8. How will my parents/carers be supported to encourage me to be more independent?

We communicate with parents regularly through emails, telephone calls and home/school diaries, and have face to face meetings through parent/care evenings, social events, annual reviews and through our parent/carer support group.

Through this communication we are able to offer help and guidance to increase the independence of all young people by providing supportive resources/strategies of information on how to access additional provision that promotes self reliance and life skills.

In Post 16 our programmes support, where appropriate, pupils access the local community at lunchtime.

9. Who should I speak to if I’m worried about something?

If you are worried in school we would ask that you speak to someone as soon as possible about it. You can talk to any member of staff in school (or one of our governors) but may want to choose from your:

•          Form Tutor

•          Teaching Assistant

•          Key worker (from our Care Department)

You can always speak to your parents/carers and ask them to tell school about your worries if you don’t feel comfortable talking with school staff.

If you have a social worker we can arrange for you to talk to him/her, either by phone or face to face.

There are also a number of organisations that you may wish to talk to, such as Child-Line or the Children’s Rights Commissionaire. The phone numbers for these organisations are on posters around the school.

 

 

10. How do school/college staff get extra help from other experts?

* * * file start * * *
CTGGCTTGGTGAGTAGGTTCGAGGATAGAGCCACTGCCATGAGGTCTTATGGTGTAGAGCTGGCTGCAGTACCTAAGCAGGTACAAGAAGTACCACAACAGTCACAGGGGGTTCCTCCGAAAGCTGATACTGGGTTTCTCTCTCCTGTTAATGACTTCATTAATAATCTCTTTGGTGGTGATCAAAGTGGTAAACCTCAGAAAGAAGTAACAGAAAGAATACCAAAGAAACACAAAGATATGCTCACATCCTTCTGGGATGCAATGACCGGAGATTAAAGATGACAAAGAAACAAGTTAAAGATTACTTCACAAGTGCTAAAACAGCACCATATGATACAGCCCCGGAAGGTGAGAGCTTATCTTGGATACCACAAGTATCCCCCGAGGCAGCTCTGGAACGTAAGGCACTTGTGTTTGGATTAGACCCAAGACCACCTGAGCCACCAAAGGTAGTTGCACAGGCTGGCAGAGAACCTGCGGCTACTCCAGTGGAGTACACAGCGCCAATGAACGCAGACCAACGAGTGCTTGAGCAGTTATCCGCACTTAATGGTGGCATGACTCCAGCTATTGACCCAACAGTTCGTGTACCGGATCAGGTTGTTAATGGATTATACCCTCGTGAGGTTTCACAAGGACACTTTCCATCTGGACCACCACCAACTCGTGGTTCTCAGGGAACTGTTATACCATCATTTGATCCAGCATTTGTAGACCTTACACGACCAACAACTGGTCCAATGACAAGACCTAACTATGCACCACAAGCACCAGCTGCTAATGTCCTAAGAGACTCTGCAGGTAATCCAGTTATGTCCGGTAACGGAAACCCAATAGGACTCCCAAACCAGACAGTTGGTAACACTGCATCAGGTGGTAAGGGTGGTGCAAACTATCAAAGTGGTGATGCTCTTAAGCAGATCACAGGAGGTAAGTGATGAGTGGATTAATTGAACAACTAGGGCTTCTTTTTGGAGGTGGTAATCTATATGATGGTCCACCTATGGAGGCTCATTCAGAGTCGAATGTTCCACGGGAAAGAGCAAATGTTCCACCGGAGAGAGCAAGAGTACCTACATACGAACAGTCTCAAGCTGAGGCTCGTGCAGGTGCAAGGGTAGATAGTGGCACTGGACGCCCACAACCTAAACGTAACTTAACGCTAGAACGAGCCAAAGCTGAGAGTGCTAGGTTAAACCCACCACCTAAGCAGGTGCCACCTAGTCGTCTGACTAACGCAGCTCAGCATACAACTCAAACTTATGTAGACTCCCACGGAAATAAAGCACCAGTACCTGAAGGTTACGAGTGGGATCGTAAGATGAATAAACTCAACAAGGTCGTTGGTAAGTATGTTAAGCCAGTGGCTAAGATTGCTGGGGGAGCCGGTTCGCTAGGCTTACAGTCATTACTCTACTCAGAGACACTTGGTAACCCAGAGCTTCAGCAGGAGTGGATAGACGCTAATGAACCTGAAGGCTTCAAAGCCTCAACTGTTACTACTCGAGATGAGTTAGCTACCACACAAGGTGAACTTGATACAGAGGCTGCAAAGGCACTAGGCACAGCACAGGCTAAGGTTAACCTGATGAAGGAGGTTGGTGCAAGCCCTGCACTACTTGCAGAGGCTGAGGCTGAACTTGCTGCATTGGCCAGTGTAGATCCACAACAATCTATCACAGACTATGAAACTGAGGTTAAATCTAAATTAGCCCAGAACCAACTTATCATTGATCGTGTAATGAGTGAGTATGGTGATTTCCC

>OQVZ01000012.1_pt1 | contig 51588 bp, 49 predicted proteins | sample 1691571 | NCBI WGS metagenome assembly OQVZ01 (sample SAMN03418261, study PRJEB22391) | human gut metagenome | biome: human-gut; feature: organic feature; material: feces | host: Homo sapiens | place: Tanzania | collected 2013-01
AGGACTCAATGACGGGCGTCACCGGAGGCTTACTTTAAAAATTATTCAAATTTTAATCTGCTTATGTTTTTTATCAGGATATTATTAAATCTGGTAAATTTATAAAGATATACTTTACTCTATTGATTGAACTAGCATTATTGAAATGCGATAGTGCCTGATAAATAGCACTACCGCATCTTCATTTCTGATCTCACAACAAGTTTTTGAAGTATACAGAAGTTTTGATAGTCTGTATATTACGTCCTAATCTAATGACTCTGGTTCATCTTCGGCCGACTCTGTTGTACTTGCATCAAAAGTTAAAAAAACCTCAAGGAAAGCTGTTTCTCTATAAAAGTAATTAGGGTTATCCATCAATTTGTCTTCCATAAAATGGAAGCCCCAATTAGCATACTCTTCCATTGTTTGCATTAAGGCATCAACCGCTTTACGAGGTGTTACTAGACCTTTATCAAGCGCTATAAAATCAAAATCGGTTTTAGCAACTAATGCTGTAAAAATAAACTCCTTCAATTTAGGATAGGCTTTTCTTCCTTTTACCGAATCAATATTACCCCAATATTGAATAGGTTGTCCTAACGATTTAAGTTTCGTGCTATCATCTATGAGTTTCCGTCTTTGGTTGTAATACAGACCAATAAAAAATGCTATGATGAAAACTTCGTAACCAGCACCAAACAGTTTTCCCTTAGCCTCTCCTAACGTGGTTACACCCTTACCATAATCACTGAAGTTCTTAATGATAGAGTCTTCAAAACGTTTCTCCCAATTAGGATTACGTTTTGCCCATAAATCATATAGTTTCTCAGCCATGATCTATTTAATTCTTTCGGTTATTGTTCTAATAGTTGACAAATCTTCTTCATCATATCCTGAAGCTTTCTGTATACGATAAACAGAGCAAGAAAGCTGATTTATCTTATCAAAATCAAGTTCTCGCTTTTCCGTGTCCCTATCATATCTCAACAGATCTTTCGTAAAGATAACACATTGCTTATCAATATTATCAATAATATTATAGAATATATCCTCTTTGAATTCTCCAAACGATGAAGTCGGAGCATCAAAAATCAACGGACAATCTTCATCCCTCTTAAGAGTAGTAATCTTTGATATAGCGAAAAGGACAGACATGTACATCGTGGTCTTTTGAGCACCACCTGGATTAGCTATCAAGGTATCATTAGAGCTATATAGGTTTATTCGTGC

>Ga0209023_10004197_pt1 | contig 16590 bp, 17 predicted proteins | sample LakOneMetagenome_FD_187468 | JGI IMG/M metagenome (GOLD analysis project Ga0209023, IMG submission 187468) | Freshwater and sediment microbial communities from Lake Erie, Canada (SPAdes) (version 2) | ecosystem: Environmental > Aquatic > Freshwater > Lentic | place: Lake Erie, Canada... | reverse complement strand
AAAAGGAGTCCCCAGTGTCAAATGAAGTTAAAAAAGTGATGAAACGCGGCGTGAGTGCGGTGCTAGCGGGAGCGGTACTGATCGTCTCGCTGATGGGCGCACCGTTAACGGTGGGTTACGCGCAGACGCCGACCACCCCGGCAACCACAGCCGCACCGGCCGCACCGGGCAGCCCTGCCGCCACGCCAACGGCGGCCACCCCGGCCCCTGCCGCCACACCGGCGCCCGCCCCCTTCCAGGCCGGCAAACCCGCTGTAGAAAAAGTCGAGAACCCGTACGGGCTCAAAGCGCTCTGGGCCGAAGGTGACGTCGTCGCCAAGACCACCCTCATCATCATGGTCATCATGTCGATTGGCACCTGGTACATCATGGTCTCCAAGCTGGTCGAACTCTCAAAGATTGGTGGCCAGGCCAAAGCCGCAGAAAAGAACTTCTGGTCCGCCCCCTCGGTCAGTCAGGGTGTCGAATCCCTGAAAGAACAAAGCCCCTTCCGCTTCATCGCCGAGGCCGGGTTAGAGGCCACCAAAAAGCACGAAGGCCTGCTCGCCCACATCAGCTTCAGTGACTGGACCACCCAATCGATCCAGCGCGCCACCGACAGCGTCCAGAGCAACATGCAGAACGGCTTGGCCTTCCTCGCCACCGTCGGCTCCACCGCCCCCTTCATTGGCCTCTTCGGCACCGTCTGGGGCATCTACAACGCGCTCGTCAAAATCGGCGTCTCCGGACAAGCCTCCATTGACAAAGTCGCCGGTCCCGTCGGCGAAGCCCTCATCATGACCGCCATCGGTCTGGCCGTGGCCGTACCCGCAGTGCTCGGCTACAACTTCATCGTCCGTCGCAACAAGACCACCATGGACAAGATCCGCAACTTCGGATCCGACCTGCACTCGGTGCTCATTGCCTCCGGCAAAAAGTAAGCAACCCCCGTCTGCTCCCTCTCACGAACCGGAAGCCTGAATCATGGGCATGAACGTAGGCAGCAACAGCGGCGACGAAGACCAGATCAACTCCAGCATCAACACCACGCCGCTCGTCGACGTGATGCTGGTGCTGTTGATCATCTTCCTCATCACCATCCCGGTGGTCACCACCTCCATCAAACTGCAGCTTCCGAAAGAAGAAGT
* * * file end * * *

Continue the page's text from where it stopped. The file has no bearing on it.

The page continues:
At our school we have lots of expert people that we can get  help from on a daily basis, through asking their advice or setting up opportunities for you to meet with them through our referral system. These experts include:

•          Teachers

•          Teaching Assistants

•          Residential Social Workers

•          Residential care workers

•          Speech and Language therapists

•          An educational psychologist

•          School nurse

•          Dietician

•          Reading specialists

•          Physiotherapist

•          Behaviour support workers

•          Child Protection officer

•          Home/School liaison Officer

If we need more help we can contact a range of professionals from education, health and social care departments from your local authority.

11. What help is there to get me ready to start college?

The school has a careers officer who has close links with lots of colleges in the north west including:

•          Wirral Metropolitan

•          Wirral Autistic Society

•          Roby College

•          Reaseheath

•          Cheshire West, and many more

Pupils at WKRS have the opportunity to visit colleges with our careers advisors, who are always available to offer advice and guidance. The programmes that we offer within school, and particularly within our Post 16, are designed to develop the skills that you will need to successfully move on to college. We also hold open evenings, and meetings with pupils and their families, to ensure that young people are fully prepared for the transition (move).

12.What help is there to get me ready to start work?

Through meetings we have in school our careers advisors will help you prepare for starting work. We can offer a wide range of qualifications from entry level to GCSE and AS level to ensure that you have the necessary qualifications and we have work experience programmes and qualifications to give you the experience to help you prepare.

We also work with the Connexions Service to support pupils in accessing workplaces within our local community.

Local Offer Age Bands
Young Adults (16 to 25)
Primary (5 to 11)
Secondary (11 to 16)
Needs Level
High
Low
Medium
SEN Provision Type
Specialist
Targeted